Where have all the flowers gone? Postbloom fruit drop of citrus in the Americas.
Published Web Locationhttps://doi.org/10.5070/C421028302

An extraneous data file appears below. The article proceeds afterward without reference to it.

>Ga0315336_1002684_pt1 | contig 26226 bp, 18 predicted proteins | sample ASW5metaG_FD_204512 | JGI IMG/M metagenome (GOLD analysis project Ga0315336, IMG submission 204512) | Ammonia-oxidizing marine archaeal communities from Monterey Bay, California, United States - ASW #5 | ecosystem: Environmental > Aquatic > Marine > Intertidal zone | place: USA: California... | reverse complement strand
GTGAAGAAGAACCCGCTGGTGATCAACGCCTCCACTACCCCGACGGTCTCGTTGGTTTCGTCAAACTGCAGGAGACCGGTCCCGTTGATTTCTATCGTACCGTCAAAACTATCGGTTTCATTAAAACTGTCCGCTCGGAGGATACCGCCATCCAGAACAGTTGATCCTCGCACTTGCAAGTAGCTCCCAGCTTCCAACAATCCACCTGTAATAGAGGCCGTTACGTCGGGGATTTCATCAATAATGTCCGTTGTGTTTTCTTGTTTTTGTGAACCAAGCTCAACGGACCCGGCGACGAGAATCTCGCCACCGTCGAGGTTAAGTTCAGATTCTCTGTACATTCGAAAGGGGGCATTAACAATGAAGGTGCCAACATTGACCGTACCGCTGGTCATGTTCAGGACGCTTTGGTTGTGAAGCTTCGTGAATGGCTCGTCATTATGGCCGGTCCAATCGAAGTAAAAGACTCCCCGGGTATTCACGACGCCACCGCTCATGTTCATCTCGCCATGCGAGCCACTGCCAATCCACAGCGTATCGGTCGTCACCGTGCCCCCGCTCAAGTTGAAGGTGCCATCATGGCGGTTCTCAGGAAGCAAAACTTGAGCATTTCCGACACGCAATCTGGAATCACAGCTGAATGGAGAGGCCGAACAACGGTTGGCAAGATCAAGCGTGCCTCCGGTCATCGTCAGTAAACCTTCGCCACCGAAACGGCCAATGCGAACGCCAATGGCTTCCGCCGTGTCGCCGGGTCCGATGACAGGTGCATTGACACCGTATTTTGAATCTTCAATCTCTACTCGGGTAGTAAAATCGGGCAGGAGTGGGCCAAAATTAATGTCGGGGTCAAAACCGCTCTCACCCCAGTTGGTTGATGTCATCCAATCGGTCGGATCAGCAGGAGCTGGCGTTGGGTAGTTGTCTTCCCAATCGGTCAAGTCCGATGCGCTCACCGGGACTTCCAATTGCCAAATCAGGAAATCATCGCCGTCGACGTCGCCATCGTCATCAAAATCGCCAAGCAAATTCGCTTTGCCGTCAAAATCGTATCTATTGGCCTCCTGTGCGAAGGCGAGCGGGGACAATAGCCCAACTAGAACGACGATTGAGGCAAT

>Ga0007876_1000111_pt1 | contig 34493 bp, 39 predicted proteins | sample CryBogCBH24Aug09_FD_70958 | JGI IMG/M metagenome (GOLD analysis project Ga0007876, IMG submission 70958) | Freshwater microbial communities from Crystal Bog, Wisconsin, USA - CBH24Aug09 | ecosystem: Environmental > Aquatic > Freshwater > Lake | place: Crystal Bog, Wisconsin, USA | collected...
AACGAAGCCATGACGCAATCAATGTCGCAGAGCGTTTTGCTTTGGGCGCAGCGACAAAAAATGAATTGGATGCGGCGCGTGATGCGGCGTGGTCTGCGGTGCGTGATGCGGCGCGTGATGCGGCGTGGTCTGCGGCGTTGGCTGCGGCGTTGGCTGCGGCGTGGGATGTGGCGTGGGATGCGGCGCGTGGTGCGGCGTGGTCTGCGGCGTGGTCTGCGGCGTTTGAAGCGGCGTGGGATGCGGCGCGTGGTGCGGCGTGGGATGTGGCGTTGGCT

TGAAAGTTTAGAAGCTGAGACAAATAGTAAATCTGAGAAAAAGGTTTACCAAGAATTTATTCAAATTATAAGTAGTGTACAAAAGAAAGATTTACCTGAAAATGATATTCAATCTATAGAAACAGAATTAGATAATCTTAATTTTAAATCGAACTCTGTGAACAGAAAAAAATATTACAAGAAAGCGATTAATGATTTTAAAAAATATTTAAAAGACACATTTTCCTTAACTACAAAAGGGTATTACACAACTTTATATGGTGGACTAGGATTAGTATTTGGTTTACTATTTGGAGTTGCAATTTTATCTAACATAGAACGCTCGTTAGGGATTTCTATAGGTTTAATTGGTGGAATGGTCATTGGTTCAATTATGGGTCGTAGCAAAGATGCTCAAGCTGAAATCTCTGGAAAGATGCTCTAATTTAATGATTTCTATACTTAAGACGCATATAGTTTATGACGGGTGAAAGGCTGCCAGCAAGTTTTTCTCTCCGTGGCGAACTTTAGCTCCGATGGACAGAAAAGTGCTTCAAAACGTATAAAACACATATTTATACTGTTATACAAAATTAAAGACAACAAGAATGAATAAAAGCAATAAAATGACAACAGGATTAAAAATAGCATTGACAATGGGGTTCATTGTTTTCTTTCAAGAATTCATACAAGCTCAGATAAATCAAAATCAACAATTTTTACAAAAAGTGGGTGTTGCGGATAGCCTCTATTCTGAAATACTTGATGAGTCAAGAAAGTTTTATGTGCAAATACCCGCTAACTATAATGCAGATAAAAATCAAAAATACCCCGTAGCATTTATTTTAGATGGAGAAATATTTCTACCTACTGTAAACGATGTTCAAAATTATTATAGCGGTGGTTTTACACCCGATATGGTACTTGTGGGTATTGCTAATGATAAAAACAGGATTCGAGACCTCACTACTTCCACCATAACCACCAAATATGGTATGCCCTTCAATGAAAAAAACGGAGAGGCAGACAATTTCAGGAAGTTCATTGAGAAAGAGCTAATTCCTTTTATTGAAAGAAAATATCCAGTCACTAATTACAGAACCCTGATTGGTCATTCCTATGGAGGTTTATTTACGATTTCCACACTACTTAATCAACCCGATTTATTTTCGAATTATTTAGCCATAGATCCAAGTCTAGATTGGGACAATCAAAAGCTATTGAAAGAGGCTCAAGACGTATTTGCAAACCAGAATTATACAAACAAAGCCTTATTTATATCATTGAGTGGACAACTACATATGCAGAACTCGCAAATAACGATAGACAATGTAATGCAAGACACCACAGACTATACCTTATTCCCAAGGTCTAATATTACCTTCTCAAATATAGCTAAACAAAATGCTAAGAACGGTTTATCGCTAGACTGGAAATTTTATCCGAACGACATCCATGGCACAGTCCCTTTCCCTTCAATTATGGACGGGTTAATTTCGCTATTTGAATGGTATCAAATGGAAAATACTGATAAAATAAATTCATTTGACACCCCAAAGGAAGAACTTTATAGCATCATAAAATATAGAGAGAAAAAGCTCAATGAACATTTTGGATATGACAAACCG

Postbloom fruit drop (PFD), caused primarily by Colletotrichum acutatum, is a serious disease annually in the humid tropical citrus areas of the Americas and occurs more sporadically in the humid subtropics. The fungus infects flowers of all citrus species producing orange-brown lesions on petals that result in abscission of the fruitlets leaving the persistent calyx and floral disk attached to the twigs. C. acutatum also causes Key lime anthracnose and is morphologically identical to PFD, but the strains can be differentiated by molecular means and pathogenicity tests. C. acutatum produces abundant conidia on infected petals that are dispersed primarily by rain splash. After the bloom season, the fungus persists as appressoria on persistent calyces and other vegetative plant parts. Those appressoria are stimulated to germinate by flower extracts and produce secondary conidia to initiate a new disease cycle. Some cultural measures are useful in reducing disease severity, but control is based principally on application of fungicides. Benzimidazole fungicides and captafol were the best materials in the past but are no longer available. The QoI fungicides, folpet and tebuconazole + trifloxystrobin are the most effective among currently available materials. Forecasting systems based primarily on the availability of inoculum and recent rainfall were developed to aid growers on timing fungicide applications. The expert system, PFD-FAD, based on environmental conditions, inoculum, disease history, and varietal susceptibility is the most effective means currently available for scheduling fungicide applications.